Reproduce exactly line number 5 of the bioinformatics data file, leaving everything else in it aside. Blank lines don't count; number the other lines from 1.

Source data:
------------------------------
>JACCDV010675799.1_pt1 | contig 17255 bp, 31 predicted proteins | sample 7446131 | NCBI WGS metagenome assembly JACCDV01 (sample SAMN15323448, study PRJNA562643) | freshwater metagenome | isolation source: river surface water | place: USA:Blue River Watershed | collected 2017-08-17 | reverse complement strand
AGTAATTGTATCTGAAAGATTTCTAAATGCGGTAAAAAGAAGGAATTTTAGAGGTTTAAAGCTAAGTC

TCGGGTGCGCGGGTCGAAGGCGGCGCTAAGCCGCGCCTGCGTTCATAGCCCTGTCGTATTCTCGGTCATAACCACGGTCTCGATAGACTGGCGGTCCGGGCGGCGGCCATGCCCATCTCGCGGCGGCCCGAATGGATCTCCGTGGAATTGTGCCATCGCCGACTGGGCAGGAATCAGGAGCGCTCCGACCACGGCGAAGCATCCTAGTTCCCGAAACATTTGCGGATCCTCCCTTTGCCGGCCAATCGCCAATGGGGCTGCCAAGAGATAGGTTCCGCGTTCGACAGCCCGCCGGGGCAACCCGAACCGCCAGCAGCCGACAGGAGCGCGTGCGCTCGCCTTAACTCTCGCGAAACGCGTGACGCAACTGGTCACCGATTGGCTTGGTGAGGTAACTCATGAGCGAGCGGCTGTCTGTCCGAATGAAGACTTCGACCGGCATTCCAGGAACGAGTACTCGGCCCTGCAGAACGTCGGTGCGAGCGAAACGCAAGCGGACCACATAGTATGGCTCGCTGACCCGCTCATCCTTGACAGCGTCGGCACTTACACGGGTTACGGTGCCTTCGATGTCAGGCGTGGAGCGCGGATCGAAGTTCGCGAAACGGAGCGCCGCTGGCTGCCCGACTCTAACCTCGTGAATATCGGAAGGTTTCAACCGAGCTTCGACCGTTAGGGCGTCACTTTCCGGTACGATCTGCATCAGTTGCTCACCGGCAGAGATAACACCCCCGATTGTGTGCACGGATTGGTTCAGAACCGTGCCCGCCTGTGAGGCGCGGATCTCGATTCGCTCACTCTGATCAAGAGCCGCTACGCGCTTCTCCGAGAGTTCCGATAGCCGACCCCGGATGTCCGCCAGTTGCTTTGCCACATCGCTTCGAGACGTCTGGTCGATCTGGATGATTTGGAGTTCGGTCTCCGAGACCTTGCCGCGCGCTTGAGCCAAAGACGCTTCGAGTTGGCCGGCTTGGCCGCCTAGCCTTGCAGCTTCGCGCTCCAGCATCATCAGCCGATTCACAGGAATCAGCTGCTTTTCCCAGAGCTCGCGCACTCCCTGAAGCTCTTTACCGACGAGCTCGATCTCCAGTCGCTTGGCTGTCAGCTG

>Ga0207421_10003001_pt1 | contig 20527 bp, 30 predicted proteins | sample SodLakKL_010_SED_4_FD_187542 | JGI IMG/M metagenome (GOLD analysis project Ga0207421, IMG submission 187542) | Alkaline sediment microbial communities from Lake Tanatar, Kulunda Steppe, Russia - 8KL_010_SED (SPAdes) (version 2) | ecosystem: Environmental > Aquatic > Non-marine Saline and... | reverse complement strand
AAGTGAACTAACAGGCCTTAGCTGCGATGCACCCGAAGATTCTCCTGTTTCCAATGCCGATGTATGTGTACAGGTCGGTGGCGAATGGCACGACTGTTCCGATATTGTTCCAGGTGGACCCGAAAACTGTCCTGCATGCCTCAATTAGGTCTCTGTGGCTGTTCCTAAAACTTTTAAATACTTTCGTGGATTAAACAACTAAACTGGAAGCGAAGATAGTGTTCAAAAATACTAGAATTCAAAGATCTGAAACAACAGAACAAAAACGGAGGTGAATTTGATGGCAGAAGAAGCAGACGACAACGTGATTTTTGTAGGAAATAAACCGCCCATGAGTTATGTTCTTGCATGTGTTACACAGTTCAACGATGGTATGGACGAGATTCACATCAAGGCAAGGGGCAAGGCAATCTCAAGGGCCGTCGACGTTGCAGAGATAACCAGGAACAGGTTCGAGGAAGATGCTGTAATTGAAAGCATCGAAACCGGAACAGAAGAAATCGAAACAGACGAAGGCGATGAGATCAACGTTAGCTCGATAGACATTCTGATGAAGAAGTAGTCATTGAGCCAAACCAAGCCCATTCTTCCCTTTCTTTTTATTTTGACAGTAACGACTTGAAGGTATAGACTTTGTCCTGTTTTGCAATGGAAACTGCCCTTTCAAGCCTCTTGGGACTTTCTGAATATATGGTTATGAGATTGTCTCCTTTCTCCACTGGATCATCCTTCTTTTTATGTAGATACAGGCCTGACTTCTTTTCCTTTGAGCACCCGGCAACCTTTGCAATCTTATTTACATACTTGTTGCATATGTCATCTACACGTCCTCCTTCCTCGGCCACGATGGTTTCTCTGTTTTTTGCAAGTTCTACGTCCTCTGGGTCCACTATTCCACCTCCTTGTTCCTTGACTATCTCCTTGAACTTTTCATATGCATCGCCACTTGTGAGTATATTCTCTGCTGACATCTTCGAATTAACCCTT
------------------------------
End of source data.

AAGTGAACTAACAGGCCTTAGCTGCGATGCACCCGAAGATTCTCCTGTTTCCAATGCCGATGTATGTGTACAGGTCGGTGGCGAATGGCACGACTGTTCCGATATTGTTCCAGGTGGACCCGAAAACTGTCCTGCATGCCTCAATTAGGTCTCTGTGGCTGTTCCTAAAACTTTTAAATACTTTCGTGGATTAAACAACTAAACTGGAAGCGAAGATAGTGTTCAAAAATACTAGAATTCAAAGATCTGAAACAACAGAACAAAAACGGAGGTGAATTTGATGGCAGAAGAAGCAGACGACAACGTGATTTTTGTAGGAAATAAACCGCCCATGAGTTATGTTCTTGCATGTGTTACACAGTTCAACGATGGTATGGACGAGATTCACATCAAGGCAAGGGGCAAGGCAATCTCAAGGGCCGTCGACGTTGCAGAGATAACCAGGAACAGGTTCGAGGAAGATGCTGTAATTGAAAGCATCGAAACCGGAACAGAAGAAATCGAAACAGACGAAGGCGATGAGATCAACGTTAGCTCGATAGACATTCTGATGAAGAAGTAGTCATTGAGCCAAACCAAGCCCATTCTTCCCTTTCTTTTTATTTTGACAGTAACGACTTGAAGGTATAGACTTTGTCCTGTTTTGCAATGGAAACTGCCCTTTCAAGCCTCTTGGGACTTTCTGAATATATGGTTATGAGATTGTCTCCTTTCTCCACTGGATCATCCTTCTTTTTATGTAGATACAGGCCTGACTTCTTTTCCTTTGAGCACCCGGCAACCTTTGCAATCTTATTTACATACTTGTTGCATATGTCATCTACACGTCCTCCTTCCTCGGCCACGATGGTTTCTCTGTTTTTTGCAAGTTCTACGTCCTCTGGGTCCACTATTCCACCTCCTTGTTCCTTGACTATCTCCTTGAACTTTTCATATGCATCGCCACTTGTGAGTATATTCTCTGCTGACATCTTCGAATTAACCCTT